Beyond Pink Floyd: A Half-Century of Art from Syd Barrett


Though Syd Barrett passed away five years ago—notoriously estranged from the band with which he is famously associated, Pink Floyd, since 1968—thanks to a retrospective exhibition at London’s Idea Generation Gallery, Syd Barrett: Art and Letters, and an accompanying monograph, Barrett, the man and legend shines on improbably like some crazy diamond.

Renewed interest in the reclusive guitarist’s artwork is the result of unlikely bedfellows. Filmmaker Russell Beecher had produced a 2008 documentary about British counterculture called A Technicolor Dream, in which Floyd figured prominently. “During my research I came across quite a few photographers who had rare and unseen photos of Syd that for one reason or another didn’t make it into the documentary,” says Beecher. “Being a lifelong fan of Floyd, Syd’s era in particular, I thought that these images would be of major interest to fans so the idea for the book was born.”

Around the same time, journalist Will Shutes began researching Syd’s extensive art production after a posthumous auction of ephemera went on the block in fall 2006. “It became clear to me that no body of work had been produced to present, catalog, and unite his art,” says Shutes, who wrote to Barrett’s sister Rosemary, some of his old friends and girlfriends who urged him to continue his research because, “Syd always thought of himself as an artist.”

Shutes’ work culminated in an article in the December 2009 issue of The London Magazine. It caught the attention of art collector Brian Wernham, who was organizing an exhibition of the musician’s works, many of which were being photographed for Russell’s book. Though initially disappointed that someone else had beat him to the punch, when Shutes met Beecher, they decided to collaborate.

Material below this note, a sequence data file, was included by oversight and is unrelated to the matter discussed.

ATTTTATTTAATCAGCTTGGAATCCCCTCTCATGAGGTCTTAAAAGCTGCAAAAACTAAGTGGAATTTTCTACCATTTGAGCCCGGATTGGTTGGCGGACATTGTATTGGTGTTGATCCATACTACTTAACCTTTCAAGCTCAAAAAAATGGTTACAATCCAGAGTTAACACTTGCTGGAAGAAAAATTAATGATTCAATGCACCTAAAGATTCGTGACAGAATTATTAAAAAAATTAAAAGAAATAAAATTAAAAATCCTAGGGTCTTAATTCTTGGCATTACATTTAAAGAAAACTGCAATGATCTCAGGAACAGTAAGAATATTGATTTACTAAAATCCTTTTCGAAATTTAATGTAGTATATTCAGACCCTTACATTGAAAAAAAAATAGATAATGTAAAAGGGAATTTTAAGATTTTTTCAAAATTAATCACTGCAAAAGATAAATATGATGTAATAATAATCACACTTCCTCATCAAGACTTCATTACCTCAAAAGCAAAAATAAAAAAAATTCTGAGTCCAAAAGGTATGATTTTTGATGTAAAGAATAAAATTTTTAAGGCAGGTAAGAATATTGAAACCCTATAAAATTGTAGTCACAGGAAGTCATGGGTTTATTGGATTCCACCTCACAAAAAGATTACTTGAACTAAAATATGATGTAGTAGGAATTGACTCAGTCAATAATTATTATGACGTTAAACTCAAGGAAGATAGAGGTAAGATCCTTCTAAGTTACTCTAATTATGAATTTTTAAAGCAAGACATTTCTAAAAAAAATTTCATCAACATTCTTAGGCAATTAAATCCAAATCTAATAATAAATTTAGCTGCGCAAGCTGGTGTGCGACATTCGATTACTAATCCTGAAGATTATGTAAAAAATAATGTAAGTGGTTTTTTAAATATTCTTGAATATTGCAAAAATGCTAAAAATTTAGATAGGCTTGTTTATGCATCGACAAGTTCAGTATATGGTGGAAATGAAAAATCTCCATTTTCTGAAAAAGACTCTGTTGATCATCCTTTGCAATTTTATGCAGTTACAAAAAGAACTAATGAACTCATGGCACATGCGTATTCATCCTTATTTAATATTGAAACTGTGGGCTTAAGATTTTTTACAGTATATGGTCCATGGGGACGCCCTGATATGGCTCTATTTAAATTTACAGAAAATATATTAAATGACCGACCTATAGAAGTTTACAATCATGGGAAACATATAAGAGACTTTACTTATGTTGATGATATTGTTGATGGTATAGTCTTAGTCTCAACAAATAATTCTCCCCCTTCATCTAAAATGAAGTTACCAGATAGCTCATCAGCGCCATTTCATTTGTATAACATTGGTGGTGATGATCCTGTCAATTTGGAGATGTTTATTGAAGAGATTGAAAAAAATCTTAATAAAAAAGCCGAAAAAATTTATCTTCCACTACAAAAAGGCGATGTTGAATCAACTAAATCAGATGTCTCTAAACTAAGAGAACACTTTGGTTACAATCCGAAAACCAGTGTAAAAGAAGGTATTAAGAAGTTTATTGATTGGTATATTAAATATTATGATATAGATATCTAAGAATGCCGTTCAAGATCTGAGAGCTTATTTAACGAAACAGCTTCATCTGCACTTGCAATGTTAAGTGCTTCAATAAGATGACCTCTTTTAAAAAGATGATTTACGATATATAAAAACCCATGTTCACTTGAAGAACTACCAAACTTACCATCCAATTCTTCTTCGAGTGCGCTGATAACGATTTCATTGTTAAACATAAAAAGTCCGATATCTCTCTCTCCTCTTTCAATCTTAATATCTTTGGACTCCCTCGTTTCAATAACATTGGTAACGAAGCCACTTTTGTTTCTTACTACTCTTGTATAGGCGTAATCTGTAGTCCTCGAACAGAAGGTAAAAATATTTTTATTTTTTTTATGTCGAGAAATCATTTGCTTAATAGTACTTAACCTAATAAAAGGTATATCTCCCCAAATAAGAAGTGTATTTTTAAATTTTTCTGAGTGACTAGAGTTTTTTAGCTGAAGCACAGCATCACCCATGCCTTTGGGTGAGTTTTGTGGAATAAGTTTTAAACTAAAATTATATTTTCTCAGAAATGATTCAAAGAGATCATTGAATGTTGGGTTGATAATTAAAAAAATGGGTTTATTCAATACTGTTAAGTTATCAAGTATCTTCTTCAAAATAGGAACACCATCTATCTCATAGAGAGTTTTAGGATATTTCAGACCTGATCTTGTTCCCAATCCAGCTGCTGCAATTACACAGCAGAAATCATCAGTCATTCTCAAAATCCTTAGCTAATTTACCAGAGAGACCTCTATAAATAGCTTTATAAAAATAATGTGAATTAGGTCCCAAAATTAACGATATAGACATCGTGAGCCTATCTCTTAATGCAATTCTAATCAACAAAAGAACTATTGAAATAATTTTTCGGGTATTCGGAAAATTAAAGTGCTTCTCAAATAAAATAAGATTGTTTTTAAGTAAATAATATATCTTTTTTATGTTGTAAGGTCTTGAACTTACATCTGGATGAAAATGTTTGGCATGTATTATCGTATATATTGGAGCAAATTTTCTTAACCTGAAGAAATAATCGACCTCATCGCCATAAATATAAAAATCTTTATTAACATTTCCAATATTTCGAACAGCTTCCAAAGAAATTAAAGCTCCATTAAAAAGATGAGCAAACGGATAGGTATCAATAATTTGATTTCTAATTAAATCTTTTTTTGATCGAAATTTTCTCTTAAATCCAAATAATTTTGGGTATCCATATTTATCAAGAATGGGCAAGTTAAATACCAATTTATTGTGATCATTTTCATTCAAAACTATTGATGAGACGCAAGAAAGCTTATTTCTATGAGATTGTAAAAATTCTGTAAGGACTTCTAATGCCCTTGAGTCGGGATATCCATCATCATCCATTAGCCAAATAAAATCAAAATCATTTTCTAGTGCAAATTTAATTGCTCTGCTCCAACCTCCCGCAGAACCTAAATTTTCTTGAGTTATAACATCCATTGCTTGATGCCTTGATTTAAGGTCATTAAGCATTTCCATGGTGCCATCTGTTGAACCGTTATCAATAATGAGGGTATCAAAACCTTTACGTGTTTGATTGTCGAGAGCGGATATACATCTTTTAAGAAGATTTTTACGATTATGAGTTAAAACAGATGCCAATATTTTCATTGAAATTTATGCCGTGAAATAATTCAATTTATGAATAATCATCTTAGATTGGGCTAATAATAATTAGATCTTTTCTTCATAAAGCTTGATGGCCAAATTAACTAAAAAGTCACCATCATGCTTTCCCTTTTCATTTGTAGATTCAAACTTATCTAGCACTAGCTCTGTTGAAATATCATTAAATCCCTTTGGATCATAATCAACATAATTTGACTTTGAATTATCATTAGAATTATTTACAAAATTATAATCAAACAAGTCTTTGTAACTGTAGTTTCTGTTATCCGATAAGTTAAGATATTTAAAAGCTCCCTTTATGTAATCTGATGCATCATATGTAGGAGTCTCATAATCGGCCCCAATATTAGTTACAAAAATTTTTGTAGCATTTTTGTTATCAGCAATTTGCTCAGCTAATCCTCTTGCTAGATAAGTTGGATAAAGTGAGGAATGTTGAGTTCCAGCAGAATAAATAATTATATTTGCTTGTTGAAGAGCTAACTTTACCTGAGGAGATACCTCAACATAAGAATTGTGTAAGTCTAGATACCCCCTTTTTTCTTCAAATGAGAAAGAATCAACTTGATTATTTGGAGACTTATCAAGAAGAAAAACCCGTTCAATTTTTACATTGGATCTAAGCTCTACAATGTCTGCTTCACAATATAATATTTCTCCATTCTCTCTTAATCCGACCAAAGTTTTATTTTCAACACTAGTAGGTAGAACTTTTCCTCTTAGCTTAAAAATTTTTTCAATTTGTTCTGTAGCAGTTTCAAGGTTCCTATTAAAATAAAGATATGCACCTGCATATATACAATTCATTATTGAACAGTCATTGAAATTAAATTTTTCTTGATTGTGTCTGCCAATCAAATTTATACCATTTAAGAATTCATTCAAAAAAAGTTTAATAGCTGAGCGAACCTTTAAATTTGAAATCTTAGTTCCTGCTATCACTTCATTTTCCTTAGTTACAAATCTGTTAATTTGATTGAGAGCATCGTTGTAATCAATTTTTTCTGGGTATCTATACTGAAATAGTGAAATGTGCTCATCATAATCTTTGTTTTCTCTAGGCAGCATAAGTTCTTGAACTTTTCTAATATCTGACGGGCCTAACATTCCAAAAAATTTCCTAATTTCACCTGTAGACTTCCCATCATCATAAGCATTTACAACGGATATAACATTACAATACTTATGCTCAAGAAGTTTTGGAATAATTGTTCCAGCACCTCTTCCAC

“I never in my wildest dreams thought we’d find as much unseen stuff as we did, but constant digging reaped rewards,” says Shutes of the more than 250 images, including photos of every existing artwork from 1962 to Barrett’s death. They also accumulated unpublished letters he’d sent to girlfriends between 1962 and 1965, and some of the first images of Floyd playing live in Denmark and shots by Mick Rock that were previously considered lost. “Russell and I agree that the discovery of a photograph of Syd in 1964 posing with one of his lost paintings defined in one fell swoop what we were trying to do.”

With the help of Wernham, 50-some works (and various archival documents) have been translated to the gallery. Though Shutes ordered his catalog chronologically, that kind of treatment in a gallery setting wasn’t possible due to the large quantities of work Barrett threw away over the years. “In effect you have a half-century art career with large gaps. Once he’d finished a painting, he would see no need to keep it. He’d photograph some works before perhaps destroying them. Often he’d destroy the photos! It’s a pity that so many have been destroyed, but the fact that they have is part of the story—it’s inseparable from his practice as an artist,” says Shutes, who decided to hang the show “aesthetically.”

Translation: collections of bright and expansive Cambridgeshire landscapes hang beside mid-1960s lino prints that evoke Richard Hamilton’s book The Developing Process. Elswhere, there’s a large red abstract expressionist oil painting with pieces of plastic tearing through the canvas; a mosaic of two warriors; a still life of flowers; even a 1979 design for a mural of a trailer that Barrett made as part of occupational therapy.

“There are recognizable, unifying elements to his style, though his habit of experimenting with surface texture is a mainstay throughout his life, with the rips, but also by painting in watercolour,” says Shutes. “I think the most interesting element of all this is that this is someone whose imagination and originality have led him to be studied all this time, and that, when we are talking about his late art, he was working completely apart from the art world, without direct influences. In short, his work is his imagination in action, without any restrictions on it. So the art is one very good key to’‘the real Syd.'”